In Corofin, County Galway, there was a workhouse that began operation in the mid-nineteenth century.

It was originally built to house 500 inmates, however, at is peak there were almost 5000 residents.

Most peculiar and never before heard of, a Banshee would appear at the nearby crossroads to herald the news that an inmate would soon pass.

Banshee of Duckett’s Grove

Unusually, this is a Banshee of Vengeance, brought about by a piseóg or curse on the Duckett family.The family home was Duckett’s Grove in County Carlow.

It was cast by the grieving mother of a young girl having an affair with William Duckett, who died following a fall from a horse on the estate.

It was a curse to bring about financial ruin, despair and of course, death.

The Banshee can be heard screaming from the towers for two days and nights before the imminent death of a member of the family or even a worker on the grounds.

The Banshee Stone of Mullachdubh

A young couple were living a blissful life, until the husband was lost to the ocean waves while fishing just off the coast of County Donegal.

Distraught, the wife turned widow clung to a rock and wailed from morning to night, crying out for her lost love.

So deep was her grief, she descended into madness and became a Banshee.

Her cries were so piercing she woke the dead of those buried in Donegal.

The parish priest blessed her and she dropped dead, but the priest declared her a lost soul and they buried her beneath a rock to prevent her rising again.

If you stop and put your ear to the Banshee Stone you can still hear her scream.

Flight of the Banshees

County Clare arguably has the most documented cases of Banshee activity the ages.

A stream runs From Caherminaun to Dough and is known as Banshee’s Brook.

When the area has a dry spell, the iron rises from the river bed and turns the water crimson, mimicking the washing of bloody clothes in the waters by the Banshees of the past.

When this happened, locals would be on alert as the chilling cries of a host of Banshees would be heard flying through the night soon after the waters turned blood red.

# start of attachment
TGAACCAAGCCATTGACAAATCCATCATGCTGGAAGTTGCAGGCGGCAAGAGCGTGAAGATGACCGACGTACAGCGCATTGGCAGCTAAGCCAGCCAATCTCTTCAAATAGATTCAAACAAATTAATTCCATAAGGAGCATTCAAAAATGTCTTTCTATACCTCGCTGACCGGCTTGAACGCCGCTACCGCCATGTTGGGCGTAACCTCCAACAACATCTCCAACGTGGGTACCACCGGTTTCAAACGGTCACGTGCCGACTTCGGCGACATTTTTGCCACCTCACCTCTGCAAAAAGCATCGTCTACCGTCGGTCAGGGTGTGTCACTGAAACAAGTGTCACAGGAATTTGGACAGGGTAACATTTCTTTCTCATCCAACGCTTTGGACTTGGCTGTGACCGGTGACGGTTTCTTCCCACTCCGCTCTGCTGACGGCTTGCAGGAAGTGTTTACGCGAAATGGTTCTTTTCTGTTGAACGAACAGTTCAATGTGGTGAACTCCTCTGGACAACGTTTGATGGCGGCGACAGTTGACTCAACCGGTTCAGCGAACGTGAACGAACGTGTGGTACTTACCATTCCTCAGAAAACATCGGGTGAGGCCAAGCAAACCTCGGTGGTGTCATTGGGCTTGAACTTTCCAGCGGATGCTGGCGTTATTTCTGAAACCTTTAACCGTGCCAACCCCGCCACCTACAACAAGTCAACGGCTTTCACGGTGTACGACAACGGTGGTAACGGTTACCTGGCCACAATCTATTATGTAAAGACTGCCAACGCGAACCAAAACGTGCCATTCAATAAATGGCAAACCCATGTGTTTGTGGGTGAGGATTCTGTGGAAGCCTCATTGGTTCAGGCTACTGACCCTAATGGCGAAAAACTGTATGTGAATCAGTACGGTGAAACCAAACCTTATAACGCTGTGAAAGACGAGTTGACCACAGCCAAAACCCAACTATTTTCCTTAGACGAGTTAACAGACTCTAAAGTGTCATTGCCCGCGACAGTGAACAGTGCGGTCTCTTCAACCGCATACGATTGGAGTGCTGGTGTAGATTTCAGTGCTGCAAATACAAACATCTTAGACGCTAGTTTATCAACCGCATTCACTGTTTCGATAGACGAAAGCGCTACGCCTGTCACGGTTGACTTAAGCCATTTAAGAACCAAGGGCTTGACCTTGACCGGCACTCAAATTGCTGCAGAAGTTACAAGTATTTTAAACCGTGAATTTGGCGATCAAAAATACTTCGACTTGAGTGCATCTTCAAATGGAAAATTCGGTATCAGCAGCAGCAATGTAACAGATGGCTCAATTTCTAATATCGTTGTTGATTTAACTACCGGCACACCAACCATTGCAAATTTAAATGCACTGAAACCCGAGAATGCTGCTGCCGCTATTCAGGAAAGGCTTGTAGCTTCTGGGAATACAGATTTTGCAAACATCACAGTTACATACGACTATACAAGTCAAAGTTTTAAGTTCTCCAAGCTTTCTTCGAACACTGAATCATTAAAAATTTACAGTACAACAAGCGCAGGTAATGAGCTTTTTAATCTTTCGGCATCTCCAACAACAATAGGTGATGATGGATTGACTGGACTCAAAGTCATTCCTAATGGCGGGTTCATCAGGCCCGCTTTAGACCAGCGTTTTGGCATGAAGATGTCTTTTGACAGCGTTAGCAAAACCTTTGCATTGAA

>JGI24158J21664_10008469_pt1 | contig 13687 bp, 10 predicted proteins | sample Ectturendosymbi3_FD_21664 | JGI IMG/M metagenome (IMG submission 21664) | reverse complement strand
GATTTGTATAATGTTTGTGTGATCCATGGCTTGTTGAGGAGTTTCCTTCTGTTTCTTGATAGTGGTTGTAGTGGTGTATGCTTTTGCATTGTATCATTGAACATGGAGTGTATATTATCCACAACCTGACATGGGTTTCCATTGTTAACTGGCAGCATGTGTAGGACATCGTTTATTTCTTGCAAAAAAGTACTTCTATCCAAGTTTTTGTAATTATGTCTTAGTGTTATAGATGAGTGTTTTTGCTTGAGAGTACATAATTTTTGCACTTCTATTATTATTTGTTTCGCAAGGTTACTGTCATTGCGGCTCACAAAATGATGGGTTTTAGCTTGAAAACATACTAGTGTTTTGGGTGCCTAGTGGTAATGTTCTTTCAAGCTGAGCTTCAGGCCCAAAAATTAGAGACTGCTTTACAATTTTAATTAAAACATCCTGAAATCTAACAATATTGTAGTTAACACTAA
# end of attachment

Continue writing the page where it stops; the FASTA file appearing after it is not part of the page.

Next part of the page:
This would go on for days and normality would only resume once a death in the community occurred.

The Banshee of East Wall

East Wall is situated by Dublin Port in the heart of the capital.

In 1941 Dublin was on high alert with World War II and the streets were dark and deserted.

A local doctor was called to the house

of a very sick man and he knew he would be in attendance for much of the night.

Nervous, his wife took their three children to her mother’s cottage in nearby North Strand.

As the doctor worked he heard a wailing through the window as the sick man gasped for breath.

The wife starting screaming for the Banshee not to take her husband and began to throw Holy Water around the room.

Finally the cries dwindled and the man stabilized.

The doctor told the woman she heard nothing but a cat crying and to get some rest.

He returned home in the dark and heard a metallic clang on the stone beneath his feet.

He stooped down and picked up a comb, symbol of the Banshee.

Doctor McDonald shrugged and continued on his way.

As he approached his door he stopped, frozen to the spot.

An old hag sat on his doorstep, wailing and combing her matted grey hair, one long wizened finger pointing at the doctor.

A loud humming above him caused him to look up and away from the old woman.

He saw three Bomber aircraft pass overhead and when he glanced back the woman was gone.

Seconds later the night sky lit up as North Strand exploded into a ball of flames.

Those who died in the bombing included the doctor’s mother in law, wife and three children.

Ann Massey